Monday, April 20, 2009

Say it Right, PAL!

Words are powerful. Language can not only describe reality, it can shape it. How we can intentionally - or unintentionally - use words to control the perceptions of others is something that has interested me for a long time and in fact was the theme of my undergrad thesis, "Language for Self-Empowerment: A Handbook for Women."

This conviction has led M. and me to think a lot and discuss some how we'll talk about adoption with our child. Since we never want to have to tell our kid s/he was adopted - it will be part of his/her awareness from the beginning - we're already trying to choose our words carefully. We want to practice now so that we have the patter down well before it can influence our son or daughter's self-perception.

We have become quite comfortable with positive adoption language (PAL). Undoubtedly, some will see this word parsing as "political correctness" gone amok. We don't. We see it as an opportunity to minimize any stigma associated with adoption and build pride in our family for how we've come together by choosing words with positive or neutral connotations.

Here is a list of words traditionally associated with adoption that have negative or shameful implications. They are in italics. Following each is an example of a preferred term in bold. This list was published by our agency, the Independent Adoption Center, but we've seem others like it in lots of different adoption literature.

Real parent

Birthparent

Natural parent

Biological parent

Own child
Birth child

Adopted child
My child

Illegitimate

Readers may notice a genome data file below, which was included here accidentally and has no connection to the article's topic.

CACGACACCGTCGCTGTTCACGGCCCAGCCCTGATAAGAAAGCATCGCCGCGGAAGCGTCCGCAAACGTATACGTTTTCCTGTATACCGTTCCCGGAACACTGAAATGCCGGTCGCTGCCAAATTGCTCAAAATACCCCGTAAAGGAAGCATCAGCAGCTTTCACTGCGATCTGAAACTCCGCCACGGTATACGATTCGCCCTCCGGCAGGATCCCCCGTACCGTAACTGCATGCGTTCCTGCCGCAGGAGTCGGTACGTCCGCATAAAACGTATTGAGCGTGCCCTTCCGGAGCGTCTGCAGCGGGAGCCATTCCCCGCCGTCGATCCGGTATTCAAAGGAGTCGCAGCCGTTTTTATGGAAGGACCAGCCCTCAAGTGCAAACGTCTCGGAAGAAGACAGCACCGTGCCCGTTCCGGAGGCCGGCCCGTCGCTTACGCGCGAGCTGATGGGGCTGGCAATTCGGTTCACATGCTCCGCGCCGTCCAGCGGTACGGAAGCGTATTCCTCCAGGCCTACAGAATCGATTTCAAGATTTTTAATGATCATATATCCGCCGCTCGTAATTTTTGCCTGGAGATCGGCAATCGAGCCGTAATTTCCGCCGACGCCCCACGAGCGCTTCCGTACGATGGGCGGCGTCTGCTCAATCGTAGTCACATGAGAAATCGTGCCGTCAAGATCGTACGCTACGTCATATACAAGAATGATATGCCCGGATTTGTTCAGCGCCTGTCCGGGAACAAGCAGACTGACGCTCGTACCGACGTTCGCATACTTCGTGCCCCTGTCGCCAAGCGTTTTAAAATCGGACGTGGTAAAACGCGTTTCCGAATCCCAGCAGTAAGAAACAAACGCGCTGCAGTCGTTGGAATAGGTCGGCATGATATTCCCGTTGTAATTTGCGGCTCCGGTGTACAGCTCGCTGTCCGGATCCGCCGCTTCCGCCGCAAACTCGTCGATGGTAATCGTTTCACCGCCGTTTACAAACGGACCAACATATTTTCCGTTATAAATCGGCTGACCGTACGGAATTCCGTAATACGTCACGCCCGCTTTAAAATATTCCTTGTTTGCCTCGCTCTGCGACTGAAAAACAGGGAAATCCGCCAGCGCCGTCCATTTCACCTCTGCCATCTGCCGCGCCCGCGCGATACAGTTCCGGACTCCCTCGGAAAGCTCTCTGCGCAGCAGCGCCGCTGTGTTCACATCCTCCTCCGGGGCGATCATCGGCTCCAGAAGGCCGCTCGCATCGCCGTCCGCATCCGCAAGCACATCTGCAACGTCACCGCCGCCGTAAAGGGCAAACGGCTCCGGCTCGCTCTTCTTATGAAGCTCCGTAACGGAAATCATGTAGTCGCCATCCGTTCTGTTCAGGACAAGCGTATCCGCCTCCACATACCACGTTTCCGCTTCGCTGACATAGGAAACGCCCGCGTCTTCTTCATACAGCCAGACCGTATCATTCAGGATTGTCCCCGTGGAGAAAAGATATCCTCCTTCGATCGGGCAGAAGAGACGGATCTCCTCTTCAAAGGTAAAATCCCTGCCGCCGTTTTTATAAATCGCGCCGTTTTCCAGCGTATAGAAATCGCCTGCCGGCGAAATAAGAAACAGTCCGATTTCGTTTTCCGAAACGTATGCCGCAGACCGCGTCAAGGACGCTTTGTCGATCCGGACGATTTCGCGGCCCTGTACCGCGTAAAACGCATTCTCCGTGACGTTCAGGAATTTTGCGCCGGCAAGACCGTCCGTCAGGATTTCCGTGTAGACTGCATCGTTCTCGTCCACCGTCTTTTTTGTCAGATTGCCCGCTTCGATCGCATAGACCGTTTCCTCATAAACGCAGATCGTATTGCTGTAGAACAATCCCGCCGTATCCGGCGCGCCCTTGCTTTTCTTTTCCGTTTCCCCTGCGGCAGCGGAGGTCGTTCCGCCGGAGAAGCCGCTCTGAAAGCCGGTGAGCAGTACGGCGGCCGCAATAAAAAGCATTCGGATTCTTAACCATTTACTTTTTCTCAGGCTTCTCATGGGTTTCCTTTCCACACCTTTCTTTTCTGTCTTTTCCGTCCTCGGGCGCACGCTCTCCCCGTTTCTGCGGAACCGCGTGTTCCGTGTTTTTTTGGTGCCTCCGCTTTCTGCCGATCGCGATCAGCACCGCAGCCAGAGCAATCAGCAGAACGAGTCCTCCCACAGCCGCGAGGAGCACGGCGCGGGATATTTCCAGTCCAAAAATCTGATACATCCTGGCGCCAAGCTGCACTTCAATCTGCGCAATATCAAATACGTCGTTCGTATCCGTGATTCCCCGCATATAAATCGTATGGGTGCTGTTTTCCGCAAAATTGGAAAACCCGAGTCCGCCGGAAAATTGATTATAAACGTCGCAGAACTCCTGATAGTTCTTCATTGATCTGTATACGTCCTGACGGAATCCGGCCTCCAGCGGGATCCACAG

Born to unmarried parents

Give up
Terminate parental rights

Give away
Make an adoption plan

To keep
To parent

Reunion
Making contact with

Adoptive parent
Parent (we will prefer "mom" and "dad" :)

An unwanted child

Child placed for adoption

Child taken away
Court termination

Handicapped child

Child with special needs

Is adopted
Was adopted

This last one is a really good, interesting one. I think it is important to realize that while adoption is significant, it should not define anyone's identity. If what other families say is true, it won't take long after our child is with us that adoption becomes very peripheral in our consciousness to feeding, and diapering, and sleeping through the night. As time goes by, probably we won't talk about adoption a whole lot more than most families talk about pregnancy, labor, and delivery.

We would be grateful
if you would use PAL as well. It's important to do this, not just around our kid but always, in order to influence perceptions about adoption in general. After all, words can hurt just as much as sticks and stones.

1 comment:

Susie Cue said...

Cool! As someone who also loves language and what it signifies, I enjoyed this post. I can see, though, why you'd want to practice ahead of time, since the italicized words and phrases dominate our culture (and certainly predominate in my own vocabulary).